Simon Morris
28 February '22

6 minute read

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Talking tax often isn’t always popular. But the tax year-end is looming so we must. If you take action now you could make the most of tax planning opportunities still open to you.

Take a look at what actions you could take around Income Tax, Capital Gains Tax, Pensions & Investments and Inheritance Tax below. As always, if you’ve got any questions, we’d love to chat.


  • Earning between £12,571 and £50,270? You’ll be taxed at the basic rate of 20% (dividends 7.5%).
  • Earning between £50,271 and £150,000? You’re in the higher tax band which means you’ll pay 40% tax (dividends 32.5%).
  • Your personal allowance is reduced by £1 for every £2 of income above £100,000. This means there’s no personal allowance when income exceeds £125,140. But you might be able to get it back by using our top tips below.
  • For earning over £150,000? You’ll be taxed at the additional rate of 45% (dividends 38.1%).
  • It’s worth noting that income tax bands change in the new tax year.
Income tax band Dividend tax rate 2021/22 Dividend tax rate 2022/23
Basic 7.5% 8.75%
Higher rate 32.5% 33.75%
Additional rate 38.1% 39.35%


  • The personal savings allowance grants £1,000 of tax-free savings income to basic rate taxpayers. For higher rate taxpayers this figure is £500. Additional rate taxpayers don’t receive this allowance, so if you can, make sure you use it.
  • The £2,000 dividend tax allowance is available for all taxpayers. Amounts falling within this allowance are taxed at 0%. Make the most of it.
  • You can transfer income-producing assets to a spouse or civil partner to make sure you’re both using all the available allowances. This is also useful if they’re taxed at a lower rate.
  • Reduce your higher tax rate liability by reducing your taxable income. This can be done by making payments to a pension plan, making donations to charities under ‘Gift Aid’ or converting income into non-taxable forms.
  • Reduce your higher tax rate liability which could lead to great savings this way. This applies if you’re A) earning between £50,000 and £60,000 and you get child benefit, or B) earning above £100,000 and losing your personal allowance.
  • Make sure you’re claiming capital allowances when you buy assets that you use in your business. The temporary increase to the annual investment allowance (AIA) from £200,000 to £1,000,000 in January 2019 has been extended to 31 March 2023.


  • This is a tax on any profit you make when you sell an asset that has increased in value.
  • For 2021/22 you may make gains of £12,300 tax-free. This exemption cannot be carried forward into the next financial year.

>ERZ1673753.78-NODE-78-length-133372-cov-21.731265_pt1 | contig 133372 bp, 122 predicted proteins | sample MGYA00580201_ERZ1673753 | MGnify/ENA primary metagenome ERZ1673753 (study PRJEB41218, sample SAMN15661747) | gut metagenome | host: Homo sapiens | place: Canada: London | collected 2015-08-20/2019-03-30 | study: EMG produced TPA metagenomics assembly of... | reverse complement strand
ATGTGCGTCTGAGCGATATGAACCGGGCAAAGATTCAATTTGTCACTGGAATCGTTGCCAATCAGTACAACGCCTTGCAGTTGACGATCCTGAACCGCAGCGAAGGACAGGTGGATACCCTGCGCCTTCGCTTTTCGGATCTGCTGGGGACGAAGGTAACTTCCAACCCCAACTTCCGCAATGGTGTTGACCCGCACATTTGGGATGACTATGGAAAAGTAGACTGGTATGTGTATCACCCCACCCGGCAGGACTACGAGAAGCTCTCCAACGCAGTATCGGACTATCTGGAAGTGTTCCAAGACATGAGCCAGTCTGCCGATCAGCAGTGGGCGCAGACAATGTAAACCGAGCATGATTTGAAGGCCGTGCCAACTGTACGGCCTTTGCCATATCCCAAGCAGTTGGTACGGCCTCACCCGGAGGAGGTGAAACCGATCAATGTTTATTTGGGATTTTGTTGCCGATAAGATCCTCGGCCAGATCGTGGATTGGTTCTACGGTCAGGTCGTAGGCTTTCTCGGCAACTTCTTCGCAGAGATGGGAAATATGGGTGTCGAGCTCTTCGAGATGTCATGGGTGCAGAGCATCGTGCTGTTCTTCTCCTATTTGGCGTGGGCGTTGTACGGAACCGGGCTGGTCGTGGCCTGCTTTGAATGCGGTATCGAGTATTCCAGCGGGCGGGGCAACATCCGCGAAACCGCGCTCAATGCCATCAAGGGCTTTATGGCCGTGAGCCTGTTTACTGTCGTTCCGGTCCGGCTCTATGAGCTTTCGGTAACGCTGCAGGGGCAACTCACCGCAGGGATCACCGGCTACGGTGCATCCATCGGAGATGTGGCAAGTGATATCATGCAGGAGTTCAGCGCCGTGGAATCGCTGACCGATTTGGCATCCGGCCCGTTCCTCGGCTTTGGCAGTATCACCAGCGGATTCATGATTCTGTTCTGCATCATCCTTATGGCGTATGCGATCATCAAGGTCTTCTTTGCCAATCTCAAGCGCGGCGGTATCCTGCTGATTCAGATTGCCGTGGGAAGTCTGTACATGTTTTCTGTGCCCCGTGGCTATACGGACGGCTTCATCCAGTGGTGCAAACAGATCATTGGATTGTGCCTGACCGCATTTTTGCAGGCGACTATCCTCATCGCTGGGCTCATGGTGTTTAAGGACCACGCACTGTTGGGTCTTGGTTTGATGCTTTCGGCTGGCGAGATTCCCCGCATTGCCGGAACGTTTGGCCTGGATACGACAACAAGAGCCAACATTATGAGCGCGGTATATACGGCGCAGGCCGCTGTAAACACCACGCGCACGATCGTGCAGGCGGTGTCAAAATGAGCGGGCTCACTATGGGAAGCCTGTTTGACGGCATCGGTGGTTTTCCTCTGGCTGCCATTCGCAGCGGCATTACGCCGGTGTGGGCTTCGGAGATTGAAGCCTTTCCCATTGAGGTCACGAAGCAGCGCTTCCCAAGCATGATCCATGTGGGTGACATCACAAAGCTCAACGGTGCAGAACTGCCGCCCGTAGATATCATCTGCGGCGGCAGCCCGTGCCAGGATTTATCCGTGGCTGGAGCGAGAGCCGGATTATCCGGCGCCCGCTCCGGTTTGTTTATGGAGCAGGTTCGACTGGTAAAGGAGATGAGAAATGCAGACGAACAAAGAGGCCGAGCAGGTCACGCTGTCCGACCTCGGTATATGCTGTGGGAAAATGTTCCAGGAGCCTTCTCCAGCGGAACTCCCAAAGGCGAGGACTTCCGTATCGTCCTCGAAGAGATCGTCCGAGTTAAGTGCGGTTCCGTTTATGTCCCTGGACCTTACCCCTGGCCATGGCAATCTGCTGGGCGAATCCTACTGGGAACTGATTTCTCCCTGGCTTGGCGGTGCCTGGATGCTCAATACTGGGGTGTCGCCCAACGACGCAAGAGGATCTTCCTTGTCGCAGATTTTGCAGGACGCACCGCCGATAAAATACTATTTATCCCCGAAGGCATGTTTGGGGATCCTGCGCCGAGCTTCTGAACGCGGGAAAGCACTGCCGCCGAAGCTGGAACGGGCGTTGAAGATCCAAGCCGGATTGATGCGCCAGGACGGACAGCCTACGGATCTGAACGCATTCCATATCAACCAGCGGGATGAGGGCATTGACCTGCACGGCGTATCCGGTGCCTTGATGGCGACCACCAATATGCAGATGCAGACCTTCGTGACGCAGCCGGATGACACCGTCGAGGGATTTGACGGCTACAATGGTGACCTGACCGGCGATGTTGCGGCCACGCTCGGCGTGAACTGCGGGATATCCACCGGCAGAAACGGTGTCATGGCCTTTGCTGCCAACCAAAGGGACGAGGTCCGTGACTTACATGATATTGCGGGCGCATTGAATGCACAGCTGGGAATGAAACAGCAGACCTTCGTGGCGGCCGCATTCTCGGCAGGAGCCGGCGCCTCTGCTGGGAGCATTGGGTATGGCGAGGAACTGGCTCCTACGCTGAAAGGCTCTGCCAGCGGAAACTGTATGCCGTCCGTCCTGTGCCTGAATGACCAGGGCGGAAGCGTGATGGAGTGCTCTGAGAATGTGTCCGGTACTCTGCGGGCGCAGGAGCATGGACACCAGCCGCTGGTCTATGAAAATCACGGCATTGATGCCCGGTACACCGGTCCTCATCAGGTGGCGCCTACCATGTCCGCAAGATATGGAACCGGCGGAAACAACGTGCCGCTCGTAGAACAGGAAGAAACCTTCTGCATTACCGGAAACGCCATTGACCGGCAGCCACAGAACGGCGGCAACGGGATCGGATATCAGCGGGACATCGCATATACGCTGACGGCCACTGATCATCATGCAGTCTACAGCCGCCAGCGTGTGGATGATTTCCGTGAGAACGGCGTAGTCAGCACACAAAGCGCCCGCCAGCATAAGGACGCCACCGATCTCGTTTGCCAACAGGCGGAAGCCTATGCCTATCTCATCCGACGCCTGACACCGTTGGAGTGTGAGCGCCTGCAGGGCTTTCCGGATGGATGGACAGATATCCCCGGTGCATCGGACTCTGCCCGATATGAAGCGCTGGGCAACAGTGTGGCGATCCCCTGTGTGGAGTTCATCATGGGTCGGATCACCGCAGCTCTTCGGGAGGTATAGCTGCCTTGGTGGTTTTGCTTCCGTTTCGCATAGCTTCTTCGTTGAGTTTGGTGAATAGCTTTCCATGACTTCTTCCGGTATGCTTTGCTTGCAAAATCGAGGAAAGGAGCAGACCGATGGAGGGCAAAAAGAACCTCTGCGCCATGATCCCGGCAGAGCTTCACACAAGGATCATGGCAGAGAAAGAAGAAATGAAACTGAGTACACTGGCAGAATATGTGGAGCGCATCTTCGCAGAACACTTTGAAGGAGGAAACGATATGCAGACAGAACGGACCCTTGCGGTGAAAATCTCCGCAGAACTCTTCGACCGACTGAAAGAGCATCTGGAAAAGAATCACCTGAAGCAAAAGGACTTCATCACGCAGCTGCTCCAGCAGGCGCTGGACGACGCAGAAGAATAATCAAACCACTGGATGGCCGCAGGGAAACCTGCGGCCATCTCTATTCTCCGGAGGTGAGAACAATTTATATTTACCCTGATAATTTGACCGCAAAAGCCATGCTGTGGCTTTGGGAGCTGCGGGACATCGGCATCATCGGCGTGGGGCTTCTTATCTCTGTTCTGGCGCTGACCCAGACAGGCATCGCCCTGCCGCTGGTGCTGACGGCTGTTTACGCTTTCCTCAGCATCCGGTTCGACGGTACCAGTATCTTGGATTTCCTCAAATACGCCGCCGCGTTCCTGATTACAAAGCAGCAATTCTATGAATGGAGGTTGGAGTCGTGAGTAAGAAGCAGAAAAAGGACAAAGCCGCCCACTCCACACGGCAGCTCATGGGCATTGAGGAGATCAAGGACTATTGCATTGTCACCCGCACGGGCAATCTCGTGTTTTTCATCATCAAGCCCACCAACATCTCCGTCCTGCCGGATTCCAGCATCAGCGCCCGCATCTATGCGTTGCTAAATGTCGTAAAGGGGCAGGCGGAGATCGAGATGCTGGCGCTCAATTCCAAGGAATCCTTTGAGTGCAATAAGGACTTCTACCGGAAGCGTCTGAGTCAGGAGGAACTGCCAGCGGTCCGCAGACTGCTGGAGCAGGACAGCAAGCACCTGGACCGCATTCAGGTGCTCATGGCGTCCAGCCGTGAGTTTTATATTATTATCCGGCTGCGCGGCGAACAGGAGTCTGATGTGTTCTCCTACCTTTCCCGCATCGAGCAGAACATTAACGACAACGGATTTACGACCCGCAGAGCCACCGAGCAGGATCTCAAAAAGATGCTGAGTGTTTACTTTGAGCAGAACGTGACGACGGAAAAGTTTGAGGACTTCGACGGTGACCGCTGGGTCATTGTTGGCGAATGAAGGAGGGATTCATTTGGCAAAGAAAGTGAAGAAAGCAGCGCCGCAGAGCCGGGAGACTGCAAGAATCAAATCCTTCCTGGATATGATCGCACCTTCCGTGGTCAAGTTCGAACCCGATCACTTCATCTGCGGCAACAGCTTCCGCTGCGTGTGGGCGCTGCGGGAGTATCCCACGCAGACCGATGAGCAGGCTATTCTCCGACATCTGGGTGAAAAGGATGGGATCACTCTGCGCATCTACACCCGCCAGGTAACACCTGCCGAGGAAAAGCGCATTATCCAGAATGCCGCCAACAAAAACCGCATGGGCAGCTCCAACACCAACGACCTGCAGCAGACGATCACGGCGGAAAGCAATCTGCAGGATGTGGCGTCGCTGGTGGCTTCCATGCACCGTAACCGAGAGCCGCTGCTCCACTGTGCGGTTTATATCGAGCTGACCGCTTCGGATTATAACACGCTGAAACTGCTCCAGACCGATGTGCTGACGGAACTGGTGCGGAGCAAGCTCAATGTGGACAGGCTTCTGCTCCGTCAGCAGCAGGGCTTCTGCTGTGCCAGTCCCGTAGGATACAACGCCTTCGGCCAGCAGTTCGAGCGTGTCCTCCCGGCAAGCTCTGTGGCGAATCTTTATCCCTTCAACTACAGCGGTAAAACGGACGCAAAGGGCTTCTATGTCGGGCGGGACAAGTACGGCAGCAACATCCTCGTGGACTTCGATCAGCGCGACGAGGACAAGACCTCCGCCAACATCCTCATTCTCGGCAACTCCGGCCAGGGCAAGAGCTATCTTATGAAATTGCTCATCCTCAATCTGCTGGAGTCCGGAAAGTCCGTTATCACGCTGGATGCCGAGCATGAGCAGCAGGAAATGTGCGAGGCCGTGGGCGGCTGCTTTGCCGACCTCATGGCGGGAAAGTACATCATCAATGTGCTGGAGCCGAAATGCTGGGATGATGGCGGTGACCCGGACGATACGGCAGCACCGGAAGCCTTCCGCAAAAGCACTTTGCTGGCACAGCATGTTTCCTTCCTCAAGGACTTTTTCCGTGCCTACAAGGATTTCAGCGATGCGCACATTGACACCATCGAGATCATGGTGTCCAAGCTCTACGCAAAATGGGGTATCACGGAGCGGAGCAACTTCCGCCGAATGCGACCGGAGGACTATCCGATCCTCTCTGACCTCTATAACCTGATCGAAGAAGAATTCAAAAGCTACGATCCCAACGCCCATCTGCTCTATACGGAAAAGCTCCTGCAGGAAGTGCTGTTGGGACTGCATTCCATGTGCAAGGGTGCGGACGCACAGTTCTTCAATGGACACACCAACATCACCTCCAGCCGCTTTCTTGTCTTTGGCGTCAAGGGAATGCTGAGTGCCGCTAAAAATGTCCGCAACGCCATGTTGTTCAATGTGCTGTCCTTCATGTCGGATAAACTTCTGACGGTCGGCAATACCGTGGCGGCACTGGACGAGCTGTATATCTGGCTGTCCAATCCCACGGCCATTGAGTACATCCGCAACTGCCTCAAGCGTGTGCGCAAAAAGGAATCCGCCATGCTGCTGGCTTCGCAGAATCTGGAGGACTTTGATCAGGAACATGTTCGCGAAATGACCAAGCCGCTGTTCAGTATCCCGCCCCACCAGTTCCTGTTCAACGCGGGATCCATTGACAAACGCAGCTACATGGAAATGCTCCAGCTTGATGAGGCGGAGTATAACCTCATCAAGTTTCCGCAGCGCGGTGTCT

• Have you used your annual exemption? If not, think about selling assets before 5th April.
    Make sure you’re utilising your spouse or civil partners’ annual exemption by transferring assets to them before selling them.
  • Business Asset Disposal Relief (previously Entrepreneurs’ relief) is available on the first £1m of an individual’s lifetime qualifying gains. This can mean that capital gains tax (CGT) is due at 10% rather than 20% but you need to check that this is the case.
  • If you own a second home, or a holiday home, you can decide which property is treated as your primary residence, and therefore which property is exempt from CGT. Plan this carefully as the exemption of a gain on one residence means the gain on the other becomes chargeable. You must elect your main residence within two years of purchasing the second one.


  • You can pay up to £40,000 a year into a pension scheme. Unused allowances from the last 3 years can be used if you were a member of a qualifying pension scheme.


  • Review your allowances. The £40,000 allowance is reduced by £1 for every £2 of an individual’s total income over £240,000. If your income exceeds £312,000, you have a £4,000 allowance plus any unused allowances from the last 3 years.
  • The Lifetime Allowance is the amount of money you can hold in pension schemes without facing penalty tax charges when you take pension benefits. For 2021/22 this figure is £1,073,100 – so make sure you check if your pension pot is at or around this number.
  • Take advantage of your ISA allowance, which is currently £20,000.
  • If you’re aged 18-39 you can open a Lifetime ISA and put in up to £4,000 a year until you’re 50. The government will add a 25% tax-free bonus to these savings, up to a maximum of £1,000 a year. This £4,000 counts towards your £20,000 annual ISA limit.
  • Consider investing in schemes or shares such as Enterprise Investment Schemes (EIS), Seed EIS (SEIS) or Venture Capital Trusts (VCTs). These investments offer upfront income tax relief, but can carry higher risk.


  • Inheritance Tax (IHT) is charged at 40% on the part of your estate (property, money and possessions) that’s above the £325,000 nil rate band (NRB).


  • You can give up to £3,000 each tax year, and if this amount is unused it carries forward for one year. These gifts can be exempt from IHT as soon as they are made. It’s also possible to make regular gifts out of your after-tax income if you have surplus income. It is important to keep records of gifts so that your representatives have a clear record when they’re dealing with inheritance tax after you’re gone.
  • Make a will – dying without one may increase tax and mean that assets are not distributed as you wished.
    Review the size of your estate and your will to make sure you benefit from the residence NRB. This is an additional amount up to £175,000 available on top of the individual NRB where the deceased has left a residence to his or her direct descendants.


This information is not a personalised recommendation. you should always speak to your adviser to get tailored advice before taking action.